Part IX: Which Category of Press Is Right for My Application? Will a flywheel fly? Would a servo serve better? How can hydraulic help? Time for a transfer? New pneumatic? Or should I order a combo?
March 11, 2008
This multi-source article offers readers advice on the criteria to consider when buying a press. The article examines application suitability, drives, and controls as well as other considerations such as tonnage, frame construction, speed, and horsepower.
The following questions–and their answers, provided by industry equipment manufacturers and experts–are intended as a general guide to help you simplify the daunting task of selecting a press or press system.
So, getting back to that all-important, most often asked question regarding press selection:
9. Which Category of Press Is Right for My Application? Will a flywheel fly? Would a servo serve better? How can hydraulic help? Time for a transfer? New pneumatic? Or should I order a combo?
"Coming with a higher price tag, servo-mechanical press technology is not suitable for all applications; thus, it will not replace all hydraulic and mechanical presses in the future," Schuler's Kinzyk said.
"Despite the recent progress in servo-mechanical press technology in the100- to 800-ton range, there still is a need for cost-effective hydraulic presses with advanced control and fluid management, suitable for a wide range of applications, such as deep draw operations or difficult-to-form parts," Kinzyk continued. "However, there are a number of applications that greatly benefit from the ability to synchronize the slide speed to the conditions over the entire process, leading to a higher output rate and increased quality," he concluded.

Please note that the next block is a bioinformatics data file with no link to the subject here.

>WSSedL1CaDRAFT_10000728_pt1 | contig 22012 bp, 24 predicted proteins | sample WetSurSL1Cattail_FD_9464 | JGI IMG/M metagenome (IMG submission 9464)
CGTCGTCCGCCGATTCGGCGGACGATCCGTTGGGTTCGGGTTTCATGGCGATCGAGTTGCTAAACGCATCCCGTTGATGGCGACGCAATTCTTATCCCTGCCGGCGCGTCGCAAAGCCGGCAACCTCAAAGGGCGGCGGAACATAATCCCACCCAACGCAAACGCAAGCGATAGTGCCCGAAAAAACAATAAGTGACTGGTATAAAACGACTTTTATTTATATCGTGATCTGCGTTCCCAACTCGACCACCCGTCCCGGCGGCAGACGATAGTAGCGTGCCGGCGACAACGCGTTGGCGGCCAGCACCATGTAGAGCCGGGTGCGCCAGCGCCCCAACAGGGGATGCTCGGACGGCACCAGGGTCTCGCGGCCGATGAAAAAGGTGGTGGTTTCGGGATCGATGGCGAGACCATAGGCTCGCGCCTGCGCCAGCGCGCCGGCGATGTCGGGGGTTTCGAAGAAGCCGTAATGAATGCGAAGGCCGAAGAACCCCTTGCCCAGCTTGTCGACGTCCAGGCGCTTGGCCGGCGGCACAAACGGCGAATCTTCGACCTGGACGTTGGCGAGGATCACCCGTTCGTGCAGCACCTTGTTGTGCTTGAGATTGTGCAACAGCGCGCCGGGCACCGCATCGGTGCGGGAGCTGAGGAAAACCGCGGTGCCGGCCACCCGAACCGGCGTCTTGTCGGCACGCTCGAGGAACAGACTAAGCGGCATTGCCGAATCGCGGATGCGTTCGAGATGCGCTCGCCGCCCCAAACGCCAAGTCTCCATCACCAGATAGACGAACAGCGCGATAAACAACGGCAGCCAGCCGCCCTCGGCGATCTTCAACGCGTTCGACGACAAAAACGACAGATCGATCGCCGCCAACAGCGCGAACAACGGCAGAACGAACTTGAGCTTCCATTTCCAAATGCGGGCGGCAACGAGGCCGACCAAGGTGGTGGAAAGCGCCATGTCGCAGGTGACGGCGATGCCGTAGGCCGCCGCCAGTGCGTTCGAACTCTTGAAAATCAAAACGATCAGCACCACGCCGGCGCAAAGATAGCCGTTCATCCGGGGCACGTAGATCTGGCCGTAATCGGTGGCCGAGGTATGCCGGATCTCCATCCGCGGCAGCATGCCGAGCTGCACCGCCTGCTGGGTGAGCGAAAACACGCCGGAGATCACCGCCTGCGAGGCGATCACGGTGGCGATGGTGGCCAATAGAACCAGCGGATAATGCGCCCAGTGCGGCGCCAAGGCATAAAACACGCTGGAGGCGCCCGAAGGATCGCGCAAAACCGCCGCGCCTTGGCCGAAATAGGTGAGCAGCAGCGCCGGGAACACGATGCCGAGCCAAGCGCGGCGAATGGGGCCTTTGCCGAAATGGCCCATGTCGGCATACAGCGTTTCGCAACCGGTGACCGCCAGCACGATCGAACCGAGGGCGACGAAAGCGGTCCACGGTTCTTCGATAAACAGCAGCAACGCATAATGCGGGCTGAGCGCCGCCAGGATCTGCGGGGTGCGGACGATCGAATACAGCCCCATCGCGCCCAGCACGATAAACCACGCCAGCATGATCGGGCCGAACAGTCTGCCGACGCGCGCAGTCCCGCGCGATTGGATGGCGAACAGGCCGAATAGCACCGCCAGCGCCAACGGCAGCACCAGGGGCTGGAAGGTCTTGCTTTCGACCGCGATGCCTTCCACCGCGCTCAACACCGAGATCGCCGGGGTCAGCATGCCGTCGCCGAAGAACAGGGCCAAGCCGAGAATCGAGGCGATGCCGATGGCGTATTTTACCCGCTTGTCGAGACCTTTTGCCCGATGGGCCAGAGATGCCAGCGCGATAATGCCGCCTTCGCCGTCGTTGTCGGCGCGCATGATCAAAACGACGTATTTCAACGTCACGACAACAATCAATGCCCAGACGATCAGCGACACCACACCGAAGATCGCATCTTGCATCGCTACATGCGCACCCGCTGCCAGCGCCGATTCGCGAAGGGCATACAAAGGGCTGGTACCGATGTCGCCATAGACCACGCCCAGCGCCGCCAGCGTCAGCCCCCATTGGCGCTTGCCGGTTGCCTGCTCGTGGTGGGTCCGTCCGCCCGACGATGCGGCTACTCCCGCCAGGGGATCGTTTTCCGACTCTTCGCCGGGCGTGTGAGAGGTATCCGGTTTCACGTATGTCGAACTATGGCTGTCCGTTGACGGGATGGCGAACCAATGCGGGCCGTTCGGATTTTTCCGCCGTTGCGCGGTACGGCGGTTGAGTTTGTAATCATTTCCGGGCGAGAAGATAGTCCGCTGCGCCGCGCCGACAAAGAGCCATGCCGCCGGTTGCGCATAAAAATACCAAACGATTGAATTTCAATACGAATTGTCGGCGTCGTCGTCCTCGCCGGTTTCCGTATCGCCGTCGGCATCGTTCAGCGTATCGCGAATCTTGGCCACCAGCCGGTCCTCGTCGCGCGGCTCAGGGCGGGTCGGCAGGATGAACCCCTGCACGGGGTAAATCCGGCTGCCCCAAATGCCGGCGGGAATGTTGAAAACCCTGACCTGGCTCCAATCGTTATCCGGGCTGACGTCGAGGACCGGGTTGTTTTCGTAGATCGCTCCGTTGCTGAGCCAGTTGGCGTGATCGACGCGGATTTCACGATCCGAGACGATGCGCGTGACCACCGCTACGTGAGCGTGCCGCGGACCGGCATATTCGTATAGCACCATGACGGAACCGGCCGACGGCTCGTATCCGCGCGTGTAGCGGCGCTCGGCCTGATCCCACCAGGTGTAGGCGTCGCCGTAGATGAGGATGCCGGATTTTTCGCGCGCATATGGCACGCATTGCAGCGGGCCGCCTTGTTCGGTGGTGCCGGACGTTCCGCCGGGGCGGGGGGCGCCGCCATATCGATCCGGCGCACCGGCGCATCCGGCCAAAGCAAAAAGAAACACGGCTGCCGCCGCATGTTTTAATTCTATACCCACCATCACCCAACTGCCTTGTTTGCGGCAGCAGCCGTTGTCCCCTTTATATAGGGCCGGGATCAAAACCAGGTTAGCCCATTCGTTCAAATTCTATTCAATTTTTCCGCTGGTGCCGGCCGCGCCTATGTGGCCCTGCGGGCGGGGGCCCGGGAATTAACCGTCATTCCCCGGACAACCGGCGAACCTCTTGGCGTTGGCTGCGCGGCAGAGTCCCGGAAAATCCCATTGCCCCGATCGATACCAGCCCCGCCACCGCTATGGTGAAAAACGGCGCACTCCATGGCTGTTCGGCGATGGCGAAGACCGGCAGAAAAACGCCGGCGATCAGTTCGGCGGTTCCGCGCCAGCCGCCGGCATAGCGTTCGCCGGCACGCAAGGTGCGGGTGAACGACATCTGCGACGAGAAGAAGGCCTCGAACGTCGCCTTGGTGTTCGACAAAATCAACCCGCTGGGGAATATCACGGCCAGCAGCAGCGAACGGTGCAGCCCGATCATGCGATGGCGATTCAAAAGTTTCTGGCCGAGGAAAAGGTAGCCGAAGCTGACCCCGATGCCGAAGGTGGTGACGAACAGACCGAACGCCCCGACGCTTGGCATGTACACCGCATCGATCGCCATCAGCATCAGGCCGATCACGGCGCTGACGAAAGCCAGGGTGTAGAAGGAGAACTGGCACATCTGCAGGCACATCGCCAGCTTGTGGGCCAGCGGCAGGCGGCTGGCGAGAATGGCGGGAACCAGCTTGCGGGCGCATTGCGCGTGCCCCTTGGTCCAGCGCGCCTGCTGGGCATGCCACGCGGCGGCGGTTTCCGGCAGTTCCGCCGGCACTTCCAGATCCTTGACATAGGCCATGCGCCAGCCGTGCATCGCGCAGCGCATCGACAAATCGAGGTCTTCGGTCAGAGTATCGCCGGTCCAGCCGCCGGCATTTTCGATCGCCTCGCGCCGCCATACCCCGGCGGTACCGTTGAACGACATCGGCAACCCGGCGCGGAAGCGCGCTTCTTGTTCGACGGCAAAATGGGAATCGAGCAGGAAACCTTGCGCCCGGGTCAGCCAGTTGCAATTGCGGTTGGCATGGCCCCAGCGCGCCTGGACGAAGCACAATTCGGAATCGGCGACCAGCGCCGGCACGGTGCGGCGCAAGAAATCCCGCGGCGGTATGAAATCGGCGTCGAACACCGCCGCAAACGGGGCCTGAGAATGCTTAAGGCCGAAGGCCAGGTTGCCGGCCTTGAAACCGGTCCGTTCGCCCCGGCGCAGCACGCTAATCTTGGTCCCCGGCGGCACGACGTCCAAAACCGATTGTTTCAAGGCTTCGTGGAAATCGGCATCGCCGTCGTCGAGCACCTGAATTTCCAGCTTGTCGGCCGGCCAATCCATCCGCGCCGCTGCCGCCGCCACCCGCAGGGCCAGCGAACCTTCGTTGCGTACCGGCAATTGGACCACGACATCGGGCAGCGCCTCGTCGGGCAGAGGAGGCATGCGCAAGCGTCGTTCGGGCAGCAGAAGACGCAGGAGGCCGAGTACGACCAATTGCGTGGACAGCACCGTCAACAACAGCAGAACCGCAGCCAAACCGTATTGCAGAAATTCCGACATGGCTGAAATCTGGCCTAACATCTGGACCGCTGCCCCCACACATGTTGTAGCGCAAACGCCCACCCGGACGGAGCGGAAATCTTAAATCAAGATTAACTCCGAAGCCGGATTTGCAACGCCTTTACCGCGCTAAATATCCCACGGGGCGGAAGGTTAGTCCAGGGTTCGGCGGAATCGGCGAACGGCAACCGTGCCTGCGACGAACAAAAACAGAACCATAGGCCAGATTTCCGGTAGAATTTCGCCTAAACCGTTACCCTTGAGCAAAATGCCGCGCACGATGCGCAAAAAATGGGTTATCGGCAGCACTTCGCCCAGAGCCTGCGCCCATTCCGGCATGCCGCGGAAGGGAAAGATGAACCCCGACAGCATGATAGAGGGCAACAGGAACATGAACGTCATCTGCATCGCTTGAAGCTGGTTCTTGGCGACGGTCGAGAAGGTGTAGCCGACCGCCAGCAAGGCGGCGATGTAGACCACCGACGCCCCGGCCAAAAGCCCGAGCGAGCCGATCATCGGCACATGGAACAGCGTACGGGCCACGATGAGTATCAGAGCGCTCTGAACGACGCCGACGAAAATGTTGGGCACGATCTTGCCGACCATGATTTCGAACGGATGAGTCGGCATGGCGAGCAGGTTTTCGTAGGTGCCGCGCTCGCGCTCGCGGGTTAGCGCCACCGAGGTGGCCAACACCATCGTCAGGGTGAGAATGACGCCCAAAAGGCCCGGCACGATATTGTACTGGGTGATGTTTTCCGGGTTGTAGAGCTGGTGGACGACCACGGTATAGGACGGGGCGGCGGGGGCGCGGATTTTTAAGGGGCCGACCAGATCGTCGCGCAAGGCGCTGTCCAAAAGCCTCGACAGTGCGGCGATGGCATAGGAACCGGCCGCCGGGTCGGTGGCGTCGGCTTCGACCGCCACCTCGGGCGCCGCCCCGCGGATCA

Minster's Cattell offered his perspective: "Justification for a servo press must be based on need and the value you place on that need. Can it perform a function that a flywheel mechanical press cannot? Servo-mechanical presses allow very fast tryouts. You can change slide velocity at the point the die contacts the material, during the start and finish portion of the working stroke, and adjust the slide velocity via the press control screen up to the material's failure point, then read what the velocity is—not guess, calculate, or look on charts. You can adjust stroke speed to suit the application; eliminate springback; reduce noise. The servo press is a toolmaker's dream come true," Cattell said.
"However, once you have all this information, eight times out of 10 you will find it will fall into the adjustments or specifications of a mechanical press that you may have. Once the parameters are set on the mechanical press, it will outperform the servo press on production speeds and cost—more parts in the bin at the end of the day. But the science of getting there with a mechanical press is difficult. Experience is needed," Cattell said.
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Ultimately, your press selection decision will be based on part characteristics and application, materials, volumes, your current press and work force capabilities, and future opportunities, as well as the press manufacturer's commitment to quality, reputation, and service record.